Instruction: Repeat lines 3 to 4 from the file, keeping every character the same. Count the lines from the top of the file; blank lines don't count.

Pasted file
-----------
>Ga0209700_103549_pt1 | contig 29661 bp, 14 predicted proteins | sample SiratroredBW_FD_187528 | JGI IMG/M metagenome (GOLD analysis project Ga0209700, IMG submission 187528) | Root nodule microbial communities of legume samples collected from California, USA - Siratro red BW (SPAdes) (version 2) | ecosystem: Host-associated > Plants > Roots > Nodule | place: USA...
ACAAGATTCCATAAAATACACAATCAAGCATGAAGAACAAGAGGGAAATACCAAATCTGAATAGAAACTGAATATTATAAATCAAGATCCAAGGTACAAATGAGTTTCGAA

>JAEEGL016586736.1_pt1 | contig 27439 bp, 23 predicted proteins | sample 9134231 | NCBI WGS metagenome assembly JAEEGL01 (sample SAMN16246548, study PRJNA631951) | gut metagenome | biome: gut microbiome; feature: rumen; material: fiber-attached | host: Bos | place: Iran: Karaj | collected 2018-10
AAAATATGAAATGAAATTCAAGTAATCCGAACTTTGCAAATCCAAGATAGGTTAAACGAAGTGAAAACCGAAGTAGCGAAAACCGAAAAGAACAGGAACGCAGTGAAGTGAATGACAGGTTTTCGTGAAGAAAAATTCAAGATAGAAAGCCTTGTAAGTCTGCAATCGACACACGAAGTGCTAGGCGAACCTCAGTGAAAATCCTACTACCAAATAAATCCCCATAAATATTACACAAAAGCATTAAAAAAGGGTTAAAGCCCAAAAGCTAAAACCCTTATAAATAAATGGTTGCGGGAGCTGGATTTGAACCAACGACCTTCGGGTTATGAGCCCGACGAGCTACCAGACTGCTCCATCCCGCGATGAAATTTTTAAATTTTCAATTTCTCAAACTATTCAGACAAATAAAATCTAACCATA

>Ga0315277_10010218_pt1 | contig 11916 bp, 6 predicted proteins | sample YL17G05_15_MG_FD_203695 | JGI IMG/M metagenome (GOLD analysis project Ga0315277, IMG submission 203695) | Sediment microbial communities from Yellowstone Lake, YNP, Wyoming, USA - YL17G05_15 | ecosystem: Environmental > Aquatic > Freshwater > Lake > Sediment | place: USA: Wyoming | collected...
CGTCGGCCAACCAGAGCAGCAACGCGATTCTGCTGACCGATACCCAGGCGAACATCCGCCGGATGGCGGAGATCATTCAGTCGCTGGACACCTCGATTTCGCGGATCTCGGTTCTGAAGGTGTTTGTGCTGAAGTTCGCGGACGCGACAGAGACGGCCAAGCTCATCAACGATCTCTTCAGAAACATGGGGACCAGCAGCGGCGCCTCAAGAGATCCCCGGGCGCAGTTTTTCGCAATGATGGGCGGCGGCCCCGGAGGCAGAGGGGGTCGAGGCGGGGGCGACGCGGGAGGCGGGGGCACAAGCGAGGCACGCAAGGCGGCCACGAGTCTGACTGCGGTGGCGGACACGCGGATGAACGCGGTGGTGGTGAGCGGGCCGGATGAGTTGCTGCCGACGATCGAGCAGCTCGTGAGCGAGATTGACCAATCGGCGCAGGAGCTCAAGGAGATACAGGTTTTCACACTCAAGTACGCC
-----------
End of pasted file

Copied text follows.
>JAEEGL016586736.1_pt1 | contig 27439 bp, 23 predicted proteins | sample 9134231 | NCBI WGS metagenome assembly JAEEGL01 (sample SAMN16246548, study PRJNA631951) | gut metagenome | biome: gut microbiome; feature: rumen; material: fiber-attached | host: Bos | place: Iran: Karaj | collected 2018-10
AAAATATGAAATGAAATTCAAGTAATCCGAACTTTGCAAATCCAAGATAGGTTAAACGAAGTGAAAACCGAAGTAGCGAAAACCGAAAAGAACAGGAACGCAGTGAAGTGAATGACAGGTTTTCGTGAAGAAAAATTCAAGATAGAAAGCCTTGTAAGTCTGCAATCGACACACGAAGTGCTAGGCGAACCTCAGTGAAAATCCTACTACCAAATAAATCCCCATAAATATTACACAAAAGCATTAAAAAAGGGTTAAAGCCCAAAAGCTAAAACCCTTATAAATAAATGGTTGCGGGAGCTGGATTTGAACCAACGACCTTCGGGTTATGAGCCCGACGAGCTACCAGACTGCTCCATCCCGCGATGAAATTTTTAAATTTTCAATTTCTCAAACTATTCAGACAAATAAAATCTAACCATA